During my various assignments with the scouts I have worked with around 20 young men as they finished their Eagle Scouts.

Over the years I have spent a lot of time on activities with the boys. I've been to seven summer camps. I've helped to lead five 50 miler trips; three in the Sierras, one in the Moniter Range in Central Nevada and an 85 miler at Philmont Scout reservation in New Mexico. I've helped to lead two trips down the Colorado River in house boats and a week long trip aboard an 85 foot onvnverted 1929 Coast Guard cutter in the San Juan Islands. I've led three trips down the Virgin River Narrows and three Varsity/Explorer high adventure trips to Utah, Monterey, and Calaveras Big Trees State Park. There's been lots of hiking and camping in between the big trips. Right now most of my scouting time is limited to merit badge work and helping to present the Wood Badgers finish their tickets.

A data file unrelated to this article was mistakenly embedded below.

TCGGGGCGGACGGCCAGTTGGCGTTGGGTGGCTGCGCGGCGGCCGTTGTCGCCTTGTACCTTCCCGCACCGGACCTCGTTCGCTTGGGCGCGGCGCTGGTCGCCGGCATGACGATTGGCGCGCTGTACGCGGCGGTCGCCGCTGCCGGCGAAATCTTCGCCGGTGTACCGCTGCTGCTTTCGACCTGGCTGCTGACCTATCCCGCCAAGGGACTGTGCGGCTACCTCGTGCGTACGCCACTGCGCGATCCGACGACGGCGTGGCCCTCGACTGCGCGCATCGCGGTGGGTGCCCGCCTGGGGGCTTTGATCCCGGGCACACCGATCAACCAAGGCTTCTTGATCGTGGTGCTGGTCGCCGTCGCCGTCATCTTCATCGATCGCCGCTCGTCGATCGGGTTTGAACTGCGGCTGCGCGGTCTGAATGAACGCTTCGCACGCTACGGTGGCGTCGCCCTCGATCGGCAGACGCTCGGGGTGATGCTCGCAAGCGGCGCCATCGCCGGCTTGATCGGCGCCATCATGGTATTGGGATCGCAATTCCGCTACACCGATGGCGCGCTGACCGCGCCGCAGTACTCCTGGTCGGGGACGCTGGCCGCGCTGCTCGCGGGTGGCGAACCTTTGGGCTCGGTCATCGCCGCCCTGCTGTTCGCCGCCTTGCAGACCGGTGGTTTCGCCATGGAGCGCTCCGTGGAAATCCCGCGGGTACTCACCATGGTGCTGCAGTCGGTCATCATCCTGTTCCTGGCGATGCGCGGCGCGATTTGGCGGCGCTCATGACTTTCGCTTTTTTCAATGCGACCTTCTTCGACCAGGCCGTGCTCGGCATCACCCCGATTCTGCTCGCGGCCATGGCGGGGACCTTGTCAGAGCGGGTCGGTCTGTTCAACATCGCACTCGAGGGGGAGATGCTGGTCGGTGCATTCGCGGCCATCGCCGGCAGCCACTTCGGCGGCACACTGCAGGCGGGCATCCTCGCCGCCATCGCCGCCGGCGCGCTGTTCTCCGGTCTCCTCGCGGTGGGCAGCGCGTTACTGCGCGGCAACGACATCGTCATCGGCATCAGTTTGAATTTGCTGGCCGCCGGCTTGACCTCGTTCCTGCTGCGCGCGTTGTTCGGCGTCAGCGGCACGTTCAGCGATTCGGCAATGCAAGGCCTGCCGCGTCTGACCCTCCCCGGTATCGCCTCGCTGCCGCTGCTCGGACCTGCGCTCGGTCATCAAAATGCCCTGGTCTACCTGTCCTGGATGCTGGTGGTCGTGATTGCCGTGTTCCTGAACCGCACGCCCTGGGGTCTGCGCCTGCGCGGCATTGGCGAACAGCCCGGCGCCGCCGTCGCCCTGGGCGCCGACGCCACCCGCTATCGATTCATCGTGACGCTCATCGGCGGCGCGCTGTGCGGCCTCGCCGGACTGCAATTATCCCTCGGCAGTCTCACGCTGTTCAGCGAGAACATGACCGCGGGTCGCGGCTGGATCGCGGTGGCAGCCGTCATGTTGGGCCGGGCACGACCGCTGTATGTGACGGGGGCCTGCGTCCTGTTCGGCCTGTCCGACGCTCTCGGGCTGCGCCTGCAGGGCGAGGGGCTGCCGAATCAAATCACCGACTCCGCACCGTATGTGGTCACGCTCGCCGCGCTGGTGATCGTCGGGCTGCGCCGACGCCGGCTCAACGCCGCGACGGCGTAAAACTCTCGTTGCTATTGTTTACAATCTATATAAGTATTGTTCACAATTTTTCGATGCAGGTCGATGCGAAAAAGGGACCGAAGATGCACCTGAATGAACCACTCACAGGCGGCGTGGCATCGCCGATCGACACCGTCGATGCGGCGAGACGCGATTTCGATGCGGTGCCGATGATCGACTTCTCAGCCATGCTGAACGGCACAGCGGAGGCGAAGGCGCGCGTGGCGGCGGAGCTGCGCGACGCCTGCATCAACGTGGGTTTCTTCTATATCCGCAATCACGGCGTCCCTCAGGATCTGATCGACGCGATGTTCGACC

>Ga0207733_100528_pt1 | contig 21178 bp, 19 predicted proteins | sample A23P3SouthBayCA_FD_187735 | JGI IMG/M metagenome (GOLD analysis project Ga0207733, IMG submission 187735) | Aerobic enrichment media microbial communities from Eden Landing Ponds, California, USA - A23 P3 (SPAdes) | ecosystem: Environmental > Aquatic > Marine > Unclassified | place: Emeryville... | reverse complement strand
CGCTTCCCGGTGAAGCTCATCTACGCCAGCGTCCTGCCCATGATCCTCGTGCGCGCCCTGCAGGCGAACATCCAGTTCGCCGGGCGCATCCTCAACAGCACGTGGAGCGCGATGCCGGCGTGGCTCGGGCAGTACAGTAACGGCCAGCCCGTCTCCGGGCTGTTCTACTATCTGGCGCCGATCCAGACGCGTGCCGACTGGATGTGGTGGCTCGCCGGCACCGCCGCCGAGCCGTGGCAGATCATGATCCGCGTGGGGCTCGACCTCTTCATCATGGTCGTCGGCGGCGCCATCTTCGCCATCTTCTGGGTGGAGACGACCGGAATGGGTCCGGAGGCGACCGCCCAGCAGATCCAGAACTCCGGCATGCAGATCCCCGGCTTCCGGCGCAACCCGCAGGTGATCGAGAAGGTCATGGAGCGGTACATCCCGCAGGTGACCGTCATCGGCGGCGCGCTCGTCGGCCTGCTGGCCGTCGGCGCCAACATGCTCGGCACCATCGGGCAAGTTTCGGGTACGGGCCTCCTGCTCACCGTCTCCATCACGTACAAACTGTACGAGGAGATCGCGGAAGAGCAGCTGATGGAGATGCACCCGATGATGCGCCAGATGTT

As a young man I wanted to be a forest ranger, but then I learned that they spent most of their time picking up trash, made very little money, and every other kid of the 70s want to be one. In college I changed my mind about being a forest ranger and thought that being a wildlife biologist would be more interesting. Unfortunately or maybe it is fortunate that I was no good at chemistry, physic, and biology. This did not boad well for an aspiring wildlife biologist. While on my mission I decided that people were actually OK and I liked leadership and organizations. On going into Finance and Business after my mission I decided I could satisfy my love for the outdoors through Scouting. Looking back the last 28 years, I feel that I have done many things out doors that I probably would not have done on my own. Some of my best friends as adults are those that have been on these scout outings.